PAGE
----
• Low barrier to entry. Using an automated advisor requires little experience and typically a small minimum investment. For example, Wealthfront only requires an account minimum of $500. Keep in mind that others may require more, and this may be a consideration in your search for one.
  • Quick and easy. Getting started is usually as easy as signing up for an account and answering a few questions. No in-person or video appointments are needed. 
  • Affordable. Fees are usually much cheaper for a robo-advisor than an in-person one. If you know what you want to accomplish with an online portfolio manager, this could be a great option to save money.
  • Constant monitoring. Most automated investment managers continuously monitor your portfolio and may suggest changes or other investments you can make.


  • No real-world experience. An in-person advisor brings certain real-world experience that a computer, even with its algorithms and advanced math, simply doesn’t have.
  • Little to no human interaction. This goes hand-in-hand with the above bullet. Hiring a robo-advisor means you’ll have minimal interaction with a real person. With this, the burden of figuring out your portfolio is on you and a computer, which you can’t speak to.
  • Basic investment selection. Automated portfolio managers typically limit their suggestions to ETFs, index funds, and mutual funds. It may also target stocks based on your risk tolerance. Other options, such as real estate, aren’t part of the equation.
  • Doesn’t typically include financial planning services. Automated investment managers normally don’t normally include planning as part of the package. Tax, retirement, and estate planning are something you’ll likely have to use an in-person advisor, such as a CFP, for.

Who Should Use a Robo-Advisor

For some, hiring a robo-advisor is a great fit. It can allow one to easily begin an investment portfolio with a low barrier to entry. But it’s not ideal for every investor.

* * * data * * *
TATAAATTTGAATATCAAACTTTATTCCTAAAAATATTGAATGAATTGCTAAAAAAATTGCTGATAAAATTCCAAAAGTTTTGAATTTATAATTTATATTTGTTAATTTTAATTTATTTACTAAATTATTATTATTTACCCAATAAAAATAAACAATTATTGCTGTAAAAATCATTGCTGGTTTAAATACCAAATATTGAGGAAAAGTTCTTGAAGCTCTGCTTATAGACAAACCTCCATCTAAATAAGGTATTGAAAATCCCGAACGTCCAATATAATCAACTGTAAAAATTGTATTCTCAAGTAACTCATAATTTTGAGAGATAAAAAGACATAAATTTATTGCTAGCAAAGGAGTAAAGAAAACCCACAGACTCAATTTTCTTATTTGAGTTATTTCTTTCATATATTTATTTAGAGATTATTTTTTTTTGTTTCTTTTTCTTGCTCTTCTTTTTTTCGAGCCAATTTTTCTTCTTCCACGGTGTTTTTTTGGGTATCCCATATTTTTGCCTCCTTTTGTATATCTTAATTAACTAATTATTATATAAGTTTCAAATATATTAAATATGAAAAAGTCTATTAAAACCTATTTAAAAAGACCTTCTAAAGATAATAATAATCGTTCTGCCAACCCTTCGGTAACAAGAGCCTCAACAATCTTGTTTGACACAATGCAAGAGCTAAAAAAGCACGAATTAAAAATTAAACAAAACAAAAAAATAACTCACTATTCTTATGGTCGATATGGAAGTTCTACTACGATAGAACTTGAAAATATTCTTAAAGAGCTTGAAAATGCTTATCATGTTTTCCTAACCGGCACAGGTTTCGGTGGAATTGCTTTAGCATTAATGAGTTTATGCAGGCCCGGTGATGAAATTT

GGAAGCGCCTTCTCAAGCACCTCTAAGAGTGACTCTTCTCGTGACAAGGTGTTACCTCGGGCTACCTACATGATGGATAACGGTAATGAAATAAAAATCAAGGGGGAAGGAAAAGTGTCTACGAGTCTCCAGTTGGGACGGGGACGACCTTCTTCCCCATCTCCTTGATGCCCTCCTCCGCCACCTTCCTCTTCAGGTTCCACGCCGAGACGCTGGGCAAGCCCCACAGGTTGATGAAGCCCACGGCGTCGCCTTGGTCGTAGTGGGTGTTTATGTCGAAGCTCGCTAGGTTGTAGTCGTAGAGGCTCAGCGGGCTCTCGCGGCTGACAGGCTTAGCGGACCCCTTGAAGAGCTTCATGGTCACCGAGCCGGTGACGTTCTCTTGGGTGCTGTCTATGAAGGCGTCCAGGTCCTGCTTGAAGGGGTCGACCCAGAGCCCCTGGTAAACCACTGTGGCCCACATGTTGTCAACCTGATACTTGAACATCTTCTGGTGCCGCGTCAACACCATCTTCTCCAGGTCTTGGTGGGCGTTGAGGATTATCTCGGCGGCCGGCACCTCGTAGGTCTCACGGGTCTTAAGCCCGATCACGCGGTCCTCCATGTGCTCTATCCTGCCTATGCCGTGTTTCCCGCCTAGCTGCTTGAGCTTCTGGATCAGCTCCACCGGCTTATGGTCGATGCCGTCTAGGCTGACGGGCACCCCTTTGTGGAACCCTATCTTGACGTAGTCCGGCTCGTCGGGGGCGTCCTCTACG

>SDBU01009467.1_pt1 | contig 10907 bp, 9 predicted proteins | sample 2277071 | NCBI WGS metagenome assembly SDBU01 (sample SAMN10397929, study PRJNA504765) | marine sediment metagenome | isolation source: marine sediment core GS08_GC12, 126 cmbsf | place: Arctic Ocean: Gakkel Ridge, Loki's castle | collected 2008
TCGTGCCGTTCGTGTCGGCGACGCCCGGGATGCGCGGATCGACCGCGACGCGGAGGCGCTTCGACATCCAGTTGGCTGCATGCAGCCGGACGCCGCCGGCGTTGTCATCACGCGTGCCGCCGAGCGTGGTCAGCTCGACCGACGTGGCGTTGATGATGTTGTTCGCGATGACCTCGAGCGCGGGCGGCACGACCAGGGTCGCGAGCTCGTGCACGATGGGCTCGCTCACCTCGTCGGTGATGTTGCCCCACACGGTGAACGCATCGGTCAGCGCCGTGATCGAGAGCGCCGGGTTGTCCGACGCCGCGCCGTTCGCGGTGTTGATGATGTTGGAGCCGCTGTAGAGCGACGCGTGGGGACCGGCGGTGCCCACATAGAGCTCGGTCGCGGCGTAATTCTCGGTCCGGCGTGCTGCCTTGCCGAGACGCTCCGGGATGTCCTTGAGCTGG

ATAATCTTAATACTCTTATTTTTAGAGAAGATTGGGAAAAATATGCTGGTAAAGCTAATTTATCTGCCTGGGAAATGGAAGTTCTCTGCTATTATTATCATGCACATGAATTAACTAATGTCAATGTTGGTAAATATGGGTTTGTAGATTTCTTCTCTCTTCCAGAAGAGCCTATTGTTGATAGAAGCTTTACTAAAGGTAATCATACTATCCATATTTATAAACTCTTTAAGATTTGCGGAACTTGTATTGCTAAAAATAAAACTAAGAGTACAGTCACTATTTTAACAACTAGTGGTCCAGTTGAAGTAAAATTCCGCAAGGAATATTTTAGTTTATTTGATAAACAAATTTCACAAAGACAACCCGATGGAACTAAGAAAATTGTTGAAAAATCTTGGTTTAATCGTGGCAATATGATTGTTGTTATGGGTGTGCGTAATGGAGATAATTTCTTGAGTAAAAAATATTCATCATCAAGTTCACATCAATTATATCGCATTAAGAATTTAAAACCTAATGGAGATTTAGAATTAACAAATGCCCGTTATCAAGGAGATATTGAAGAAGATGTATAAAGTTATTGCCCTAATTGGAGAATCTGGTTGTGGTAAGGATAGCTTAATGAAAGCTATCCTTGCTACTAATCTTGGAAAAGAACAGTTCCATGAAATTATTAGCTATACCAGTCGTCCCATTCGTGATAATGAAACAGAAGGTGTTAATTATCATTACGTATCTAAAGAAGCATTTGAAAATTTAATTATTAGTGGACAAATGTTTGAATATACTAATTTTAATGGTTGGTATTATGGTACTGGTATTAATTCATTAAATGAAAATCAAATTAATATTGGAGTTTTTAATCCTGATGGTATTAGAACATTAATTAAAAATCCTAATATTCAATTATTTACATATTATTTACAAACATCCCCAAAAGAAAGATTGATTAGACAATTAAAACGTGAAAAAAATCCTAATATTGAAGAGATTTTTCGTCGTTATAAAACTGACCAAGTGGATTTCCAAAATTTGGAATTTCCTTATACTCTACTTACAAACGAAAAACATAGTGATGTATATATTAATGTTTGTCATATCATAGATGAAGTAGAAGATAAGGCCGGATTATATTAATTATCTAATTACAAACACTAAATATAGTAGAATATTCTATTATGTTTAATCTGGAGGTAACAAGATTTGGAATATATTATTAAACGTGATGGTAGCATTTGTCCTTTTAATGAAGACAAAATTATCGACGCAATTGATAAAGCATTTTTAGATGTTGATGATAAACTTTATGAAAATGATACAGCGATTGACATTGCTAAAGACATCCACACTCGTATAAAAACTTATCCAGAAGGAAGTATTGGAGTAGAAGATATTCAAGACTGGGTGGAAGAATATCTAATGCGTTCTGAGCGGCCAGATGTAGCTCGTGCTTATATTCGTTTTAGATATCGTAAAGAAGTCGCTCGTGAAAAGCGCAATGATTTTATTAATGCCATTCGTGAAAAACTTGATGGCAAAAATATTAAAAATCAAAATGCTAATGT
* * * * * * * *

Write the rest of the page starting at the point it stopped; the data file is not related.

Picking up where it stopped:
Typically, they’re great for an investor who’s either just getting started or with a lower net worth. The affordability and ease of use make it worthwhile for beginners. It may also be ideal for those with little time on their hands to commit to investing.

Austin Scott, a certified financial planner (CFP) with Pinnacle Ascent Wealth Management in Washington state, says that robo-advisors “can be great for investors just starting out, or those looking for an ‘auto-pilot’ style of investing.” However, he adds that “you should consider sitting down with an advisor as your wealth grows and your goals get more complex.” Essentially, while working with a robo-advisor can be helpful, you should make sure the advice you’re receiving is “in your best interest.”

Who Shouldn’t Use One

Automated investment managers can only help with so much. At some point, your assets may need a real person’s touch. If you have either a large portfolio to manage or plenty of funds on hand, you may want to go for an in-person financial advisor instead.

A human financial advisor can help with larger investments that a computer just can’t, such as real estate. And, if they have expertise in planning, they’ll be able to assist with that as well.

Bottom Line

Ultimately, a human is probably the way to go if you have complex needs or a ton of assets to manage. But if you’re a new investor who’s looking for a low barrier to entry, a robo-advisor may be just what you need.

How Much They Cost

Robo-advisors are typically much cheaper than in-person ones. Like a normal financial consultant, they often charge a fee which is a percentage of your assets under management (AUM). Or, in some cases, you may opt to pay a monthly fee instead.